The Telegraph
Since 1st March, 1999
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Shadow of hate on MP

Bhopal, Feb. 27: At first glance, they appear to be isolated incidents, but a closer look would show a pattern. A series of incidents of communal violence and attacks on places of worship across Madhya Pradesh is threatening the secular fabric of society and resulting in an increasing Hindu-Muslim divide and shrinking mutual trust.

The signs are ominous. Chief minister Digvijay Singh will turn 56 tomorrow, but his thoughts are not on a birthday bash. Neither is the cricket enthusiast looking forward to the March 1 match between India and Pakistan. His mornings and evenings are spent scanning maps and intelligence reports that say worse is to come.

On March 3, the VHP’s Praveen Togadia will visit Gunj Basoda, the village that erupted last month over the cow-slaughter incident. The Bajrang Dal has promised to distribute 3,00,000 trishuls, measuring 5.5 inches, and plans to raise an army of 30,00,000 youths in the state to defend the “Hindu cause”. Then there are reports of the banned Students’ Islamic Movement of India fomenting trouble in several towns to counter the “saffron” surge.

Two days ago, a Muslim was killed by a mob in Shajapur district, provoked by the damaging of a Hindu place of worship in the cover of darkness. A bandh was called on February 25. But the following day, violence broke out again with some persons pelting stones on members of the other community. Police figures of one dead and a dozen wounded may not appear too disturbing, but in the wake of the clash, mutual trust has turned into suspicion.

Curiously, in Dansipura village in the same Shajapur district, a Hanuman temple located in a Muslim-dominated area is guarded and maintained by the community. Priest Kailash Chandra Joshi claimed that whenever they tried to put a lock on the temple, it would break on its own. “Perhaps it is a divine message that the Muslims are doing a fine job,” Joshi had said a day before violence erupted in the other village. Today, police is on round-the-clock guard at the temple.

In Jabalpur district, miscreants damaged a Hanuman idol, leading to tension and imposition of Section 144. Local Muslims say they had nothing to do with the incident. The government is still clueless about the identity of the culprits.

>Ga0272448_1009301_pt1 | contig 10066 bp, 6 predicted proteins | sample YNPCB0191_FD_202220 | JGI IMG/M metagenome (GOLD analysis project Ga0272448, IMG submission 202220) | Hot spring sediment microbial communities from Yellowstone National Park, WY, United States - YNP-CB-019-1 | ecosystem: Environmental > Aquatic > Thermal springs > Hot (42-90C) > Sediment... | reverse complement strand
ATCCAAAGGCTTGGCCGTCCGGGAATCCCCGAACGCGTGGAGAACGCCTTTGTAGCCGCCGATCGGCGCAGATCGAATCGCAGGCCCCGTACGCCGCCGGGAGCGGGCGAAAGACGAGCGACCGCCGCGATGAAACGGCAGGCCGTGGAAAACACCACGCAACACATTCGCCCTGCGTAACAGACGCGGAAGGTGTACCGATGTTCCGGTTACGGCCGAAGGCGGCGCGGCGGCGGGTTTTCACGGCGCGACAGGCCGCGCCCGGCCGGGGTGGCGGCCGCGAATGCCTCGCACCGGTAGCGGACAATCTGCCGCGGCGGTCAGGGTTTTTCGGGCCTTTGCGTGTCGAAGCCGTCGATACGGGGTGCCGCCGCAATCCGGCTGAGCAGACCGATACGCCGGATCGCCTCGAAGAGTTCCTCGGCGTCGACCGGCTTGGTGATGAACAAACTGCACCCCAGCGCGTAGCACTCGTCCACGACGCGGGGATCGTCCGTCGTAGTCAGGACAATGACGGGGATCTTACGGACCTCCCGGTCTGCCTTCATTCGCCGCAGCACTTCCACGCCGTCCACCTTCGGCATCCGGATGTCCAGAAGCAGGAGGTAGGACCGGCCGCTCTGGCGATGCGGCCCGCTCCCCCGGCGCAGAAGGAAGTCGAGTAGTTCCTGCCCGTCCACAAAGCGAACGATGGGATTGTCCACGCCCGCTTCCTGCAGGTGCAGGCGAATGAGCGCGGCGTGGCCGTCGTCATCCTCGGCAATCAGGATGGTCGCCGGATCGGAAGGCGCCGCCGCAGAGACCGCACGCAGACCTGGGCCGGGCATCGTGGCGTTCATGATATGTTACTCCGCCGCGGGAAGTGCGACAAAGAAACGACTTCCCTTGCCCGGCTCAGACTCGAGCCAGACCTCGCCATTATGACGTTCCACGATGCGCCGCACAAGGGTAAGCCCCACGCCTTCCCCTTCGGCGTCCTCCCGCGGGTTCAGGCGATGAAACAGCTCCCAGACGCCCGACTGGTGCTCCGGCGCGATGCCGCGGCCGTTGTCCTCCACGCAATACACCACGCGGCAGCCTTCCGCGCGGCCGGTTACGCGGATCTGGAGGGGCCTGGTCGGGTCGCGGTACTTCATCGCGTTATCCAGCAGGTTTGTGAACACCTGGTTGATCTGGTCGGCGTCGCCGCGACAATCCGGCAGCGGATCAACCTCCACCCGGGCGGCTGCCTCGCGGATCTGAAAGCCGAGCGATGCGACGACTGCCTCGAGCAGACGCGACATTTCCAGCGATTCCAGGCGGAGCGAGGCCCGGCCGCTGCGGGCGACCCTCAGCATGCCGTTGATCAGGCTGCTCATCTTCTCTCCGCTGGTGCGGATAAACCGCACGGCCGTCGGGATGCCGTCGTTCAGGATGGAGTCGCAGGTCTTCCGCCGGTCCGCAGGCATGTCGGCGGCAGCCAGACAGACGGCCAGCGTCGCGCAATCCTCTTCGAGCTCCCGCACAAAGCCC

Neither has the row over Bhojshala, the most prominent flashpoint in the state yet, been solved. Union culture minister Jagmohan today gave permission for once-a-week darshan and namaz to Hindus and Muslims. But the “settlement” has not eased tension as the Hindu Jagran Manch, spearheading the movement in Dhar, has rejected it. The police, Rapid Action Force and paramilitary forces keep a 24-hour tight vigil on the 11th century monument.

Police officials said manning Bhojshala and the hundreds of religious places across the state would be almost impossible.

“We are already stretched. How is it possible to man an area spread around 3,08,000 square kilometres and having a density of 196 persons per square kilometre'” asked a high-level police functionary.

The politicians are busy with the blame game. Digvijay charged that in an election year, the saffron brigade is determined to repeat “Gujarat” in Madhya Pradesh. “I am not going to let them do that. As long as I am the chief minister, they cannot spread hatred and disharmony,” he told The Telegraph, claiming that the BJP leadership will not be able to take him on in matters of governance and polity.

The BJP denied the charge, alleging that Digvijay was trying to cover up his failures by blaming them. Leader of the Opposition Babulal Gaur said, having failed to provide water, electricity and roads, the Congress regime was out to malign the BJP. He said the BJP had nothing to do with what others (read Togadia, the Bajrang Dal) were doing. He pointed out that the BJP had not even participated in the Hindu Jagran Manch’s Bhojshala agitation.

But the Congress leaders wondered how the BJP could disown its association and “strategic” relationship with the VHP, Bajrang Dal, RSS, Hindu Jagran Manch and others. “It is all part of a design, a conspiracy to grab power at all costs,” said Digvijay, predicting a victory for Team India and hoping his people would enjoy the cricket on March 1.

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